|A sheltered workshop in an unrelated|
So the headlines about Rhode Island's workshops caught me by surprise. It seems that since January 2013, the US judiciary has been investigating them for violating the Americans with Disabilities Act.
Now, as a result of a statewide settlement agreement, 2,000 Rhode Islanders with intellectual disabilities who are currently being served by segregated programs will have opportunities to work in real jobs in mainstream settings and at competitive wages - rather than the average $2.21 an hour they are earning. (Sources: New York Times and the Department of Justice website.)
You'll find many heartwarming profiles of people with cognitive impairment who have already transitioned to the general community and are faring fantastically at the Faces of Olmstead website (operated by the Cicil Rights Division of the DOJ.)
Of course this landmark decision which should herald similar agreements nationwide and even overseas, doesn't directly affect our children. It isn't even relevant to many of the adults who attend my city's workshops.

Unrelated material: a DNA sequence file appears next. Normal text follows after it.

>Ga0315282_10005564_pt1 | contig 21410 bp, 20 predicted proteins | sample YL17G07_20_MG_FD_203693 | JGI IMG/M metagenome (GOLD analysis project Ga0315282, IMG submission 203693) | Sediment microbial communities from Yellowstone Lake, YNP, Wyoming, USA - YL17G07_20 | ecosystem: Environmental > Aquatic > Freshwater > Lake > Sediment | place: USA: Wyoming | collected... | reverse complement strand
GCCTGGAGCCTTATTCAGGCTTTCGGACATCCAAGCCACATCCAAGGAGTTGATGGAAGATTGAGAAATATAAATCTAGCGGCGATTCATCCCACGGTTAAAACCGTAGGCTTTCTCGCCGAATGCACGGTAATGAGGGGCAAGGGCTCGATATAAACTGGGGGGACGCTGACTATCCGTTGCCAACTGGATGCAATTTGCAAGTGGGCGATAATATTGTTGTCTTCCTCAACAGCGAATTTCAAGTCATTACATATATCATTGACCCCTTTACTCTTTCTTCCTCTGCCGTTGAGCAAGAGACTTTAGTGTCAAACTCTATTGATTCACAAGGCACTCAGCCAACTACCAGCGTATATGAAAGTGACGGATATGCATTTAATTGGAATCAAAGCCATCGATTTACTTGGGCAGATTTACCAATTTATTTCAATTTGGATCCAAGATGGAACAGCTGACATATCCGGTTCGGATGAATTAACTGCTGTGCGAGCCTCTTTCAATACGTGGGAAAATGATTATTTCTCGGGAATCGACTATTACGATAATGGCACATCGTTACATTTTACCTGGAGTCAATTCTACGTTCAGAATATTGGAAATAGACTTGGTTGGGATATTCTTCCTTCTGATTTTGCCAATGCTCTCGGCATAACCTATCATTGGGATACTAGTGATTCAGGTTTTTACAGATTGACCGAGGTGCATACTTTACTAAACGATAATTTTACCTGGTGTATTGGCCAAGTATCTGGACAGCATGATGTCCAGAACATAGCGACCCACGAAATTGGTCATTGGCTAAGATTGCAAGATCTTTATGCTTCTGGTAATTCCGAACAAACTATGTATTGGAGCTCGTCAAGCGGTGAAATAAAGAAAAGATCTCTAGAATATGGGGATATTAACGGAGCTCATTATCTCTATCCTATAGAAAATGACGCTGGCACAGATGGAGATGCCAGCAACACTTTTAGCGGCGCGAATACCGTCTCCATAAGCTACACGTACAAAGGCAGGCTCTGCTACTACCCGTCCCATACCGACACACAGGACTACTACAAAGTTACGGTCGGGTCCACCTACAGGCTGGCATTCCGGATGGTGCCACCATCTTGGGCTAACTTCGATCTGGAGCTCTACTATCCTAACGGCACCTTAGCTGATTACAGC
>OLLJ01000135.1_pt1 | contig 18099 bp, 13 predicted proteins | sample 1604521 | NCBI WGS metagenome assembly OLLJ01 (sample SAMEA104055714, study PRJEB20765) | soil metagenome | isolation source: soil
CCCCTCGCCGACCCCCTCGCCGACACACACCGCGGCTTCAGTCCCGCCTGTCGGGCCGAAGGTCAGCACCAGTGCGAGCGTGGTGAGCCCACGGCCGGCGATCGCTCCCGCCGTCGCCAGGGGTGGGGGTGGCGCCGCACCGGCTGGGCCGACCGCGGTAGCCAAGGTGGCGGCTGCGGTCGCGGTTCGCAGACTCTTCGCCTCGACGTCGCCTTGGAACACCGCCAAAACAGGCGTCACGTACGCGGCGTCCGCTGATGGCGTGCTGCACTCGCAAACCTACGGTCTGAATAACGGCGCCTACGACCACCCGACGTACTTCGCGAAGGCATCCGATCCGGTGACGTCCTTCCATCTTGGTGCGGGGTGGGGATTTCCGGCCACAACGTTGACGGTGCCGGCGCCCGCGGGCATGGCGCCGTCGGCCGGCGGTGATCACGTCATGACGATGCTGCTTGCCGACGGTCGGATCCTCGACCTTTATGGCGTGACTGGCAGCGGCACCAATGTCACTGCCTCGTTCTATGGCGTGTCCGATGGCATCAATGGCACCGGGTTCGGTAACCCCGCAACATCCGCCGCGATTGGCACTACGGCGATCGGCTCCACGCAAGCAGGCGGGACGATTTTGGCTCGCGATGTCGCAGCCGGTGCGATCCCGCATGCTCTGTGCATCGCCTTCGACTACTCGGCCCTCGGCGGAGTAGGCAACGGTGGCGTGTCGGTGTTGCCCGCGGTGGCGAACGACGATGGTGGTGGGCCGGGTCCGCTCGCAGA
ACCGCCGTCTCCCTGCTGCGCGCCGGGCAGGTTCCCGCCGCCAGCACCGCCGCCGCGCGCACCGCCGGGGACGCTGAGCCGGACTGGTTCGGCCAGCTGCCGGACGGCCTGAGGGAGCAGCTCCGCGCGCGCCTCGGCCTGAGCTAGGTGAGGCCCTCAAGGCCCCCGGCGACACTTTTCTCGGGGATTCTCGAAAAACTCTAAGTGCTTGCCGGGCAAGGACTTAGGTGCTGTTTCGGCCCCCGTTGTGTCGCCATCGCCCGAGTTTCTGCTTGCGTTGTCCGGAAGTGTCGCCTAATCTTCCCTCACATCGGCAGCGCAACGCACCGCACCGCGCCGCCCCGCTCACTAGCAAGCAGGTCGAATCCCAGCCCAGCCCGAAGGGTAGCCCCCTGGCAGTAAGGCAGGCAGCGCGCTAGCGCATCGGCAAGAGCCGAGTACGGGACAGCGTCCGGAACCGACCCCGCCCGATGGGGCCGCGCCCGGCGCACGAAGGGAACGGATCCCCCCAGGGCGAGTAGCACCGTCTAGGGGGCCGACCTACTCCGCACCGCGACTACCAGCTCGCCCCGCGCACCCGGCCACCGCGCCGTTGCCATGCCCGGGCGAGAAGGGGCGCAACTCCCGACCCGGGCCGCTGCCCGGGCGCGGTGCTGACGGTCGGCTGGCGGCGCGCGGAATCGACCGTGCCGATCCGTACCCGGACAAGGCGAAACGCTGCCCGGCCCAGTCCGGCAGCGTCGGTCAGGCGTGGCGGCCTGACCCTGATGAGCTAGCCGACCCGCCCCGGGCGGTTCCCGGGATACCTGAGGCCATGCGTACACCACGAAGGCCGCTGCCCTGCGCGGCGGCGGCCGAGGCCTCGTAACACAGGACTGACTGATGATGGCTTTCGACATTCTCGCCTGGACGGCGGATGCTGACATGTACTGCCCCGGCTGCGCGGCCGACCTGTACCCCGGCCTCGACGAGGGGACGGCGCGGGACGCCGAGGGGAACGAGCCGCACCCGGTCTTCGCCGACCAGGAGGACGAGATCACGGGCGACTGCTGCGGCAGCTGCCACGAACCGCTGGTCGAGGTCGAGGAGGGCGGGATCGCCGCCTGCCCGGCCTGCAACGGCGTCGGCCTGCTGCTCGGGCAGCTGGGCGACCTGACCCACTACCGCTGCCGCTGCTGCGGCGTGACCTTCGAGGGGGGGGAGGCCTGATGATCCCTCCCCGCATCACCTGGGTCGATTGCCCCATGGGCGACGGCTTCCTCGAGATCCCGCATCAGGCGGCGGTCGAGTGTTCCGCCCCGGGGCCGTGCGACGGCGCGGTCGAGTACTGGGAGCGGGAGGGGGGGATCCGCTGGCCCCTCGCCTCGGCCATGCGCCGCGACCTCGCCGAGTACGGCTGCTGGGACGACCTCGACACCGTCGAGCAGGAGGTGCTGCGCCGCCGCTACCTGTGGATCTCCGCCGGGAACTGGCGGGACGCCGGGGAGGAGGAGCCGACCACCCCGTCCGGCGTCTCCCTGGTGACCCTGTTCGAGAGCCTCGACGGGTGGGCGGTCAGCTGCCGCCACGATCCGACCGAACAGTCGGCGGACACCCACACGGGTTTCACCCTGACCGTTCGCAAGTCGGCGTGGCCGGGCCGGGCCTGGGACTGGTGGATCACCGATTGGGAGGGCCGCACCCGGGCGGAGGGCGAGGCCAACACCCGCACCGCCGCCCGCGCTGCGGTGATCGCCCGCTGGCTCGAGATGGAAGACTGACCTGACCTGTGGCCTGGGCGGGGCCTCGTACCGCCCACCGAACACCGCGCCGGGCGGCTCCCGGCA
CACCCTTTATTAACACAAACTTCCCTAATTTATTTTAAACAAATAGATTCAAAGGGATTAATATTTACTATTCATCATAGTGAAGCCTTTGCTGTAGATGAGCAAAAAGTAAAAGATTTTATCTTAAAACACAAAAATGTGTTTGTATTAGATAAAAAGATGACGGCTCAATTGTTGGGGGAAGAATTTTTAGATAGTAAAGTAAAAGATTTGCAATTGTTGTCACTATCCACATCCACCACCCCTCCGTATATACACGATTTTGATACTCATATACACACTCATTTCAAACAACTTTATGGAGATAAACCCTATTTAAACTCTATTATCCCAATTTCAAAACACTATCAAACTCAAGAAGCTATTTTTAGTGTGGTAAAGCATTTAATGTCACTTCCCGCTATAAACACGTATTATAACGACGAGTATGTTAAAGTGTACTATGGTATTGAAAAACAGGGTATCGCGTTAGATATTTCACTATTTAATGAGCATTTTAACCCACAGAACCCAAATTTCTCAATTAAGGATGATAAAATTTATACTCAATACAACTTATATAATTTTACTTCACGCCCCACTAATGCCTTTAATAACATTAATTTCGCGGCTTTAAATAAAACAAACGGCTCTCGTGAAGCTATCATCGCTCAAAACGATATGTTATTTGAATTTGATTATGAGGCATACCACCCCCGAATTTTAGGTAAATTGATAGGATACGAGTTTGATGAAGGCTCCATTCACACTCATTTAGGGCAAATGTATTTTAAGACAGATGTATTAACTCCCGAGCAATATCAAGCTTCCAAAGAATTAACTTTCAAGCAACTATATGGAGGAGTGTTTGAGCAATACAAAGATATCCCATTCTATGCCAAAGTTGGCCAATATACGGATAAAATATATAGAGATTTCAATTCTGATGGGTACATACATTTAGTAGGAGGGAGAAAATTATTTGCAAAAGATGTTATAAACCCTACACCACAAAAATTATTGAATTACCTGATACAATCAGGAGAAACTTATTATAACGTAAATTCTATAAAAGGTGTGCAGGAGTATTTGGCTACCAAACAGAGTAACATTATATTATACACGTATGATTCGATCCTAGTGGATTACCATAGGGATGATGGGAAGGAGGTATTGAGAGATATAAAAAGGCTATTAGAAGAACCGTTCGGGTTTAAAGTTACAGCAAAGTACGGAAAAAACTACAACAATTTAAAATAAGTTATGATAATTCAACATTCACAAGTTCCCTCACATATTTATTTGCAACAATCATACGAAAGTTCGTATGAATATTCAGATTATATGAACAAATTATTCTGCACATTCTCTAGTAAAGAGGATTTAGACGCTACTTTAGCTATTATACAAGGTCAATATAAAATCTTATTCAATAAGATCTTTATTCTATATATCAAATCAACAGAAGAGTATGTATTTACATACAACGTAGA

The participants in the program operated by C.'s school, for instance, suffer from blindness and multiple disabilities that would undoubtedly prevent them from holding down regular jobs. In fact I'm told they actually work - packing bags of sweets sold for parties or events - only a fraction of the time spent at the workshops.
Social and rehabilitative activities fill the rest of the day there. But there are probably many who, like those covered by the Rhode Island's settlement, could transition to the general community.
In any case, news of progress in the world of disabilities, whatever the category, always give me a buzz. I am convinced that there will be a delayed ripple effect that will benefit our children too.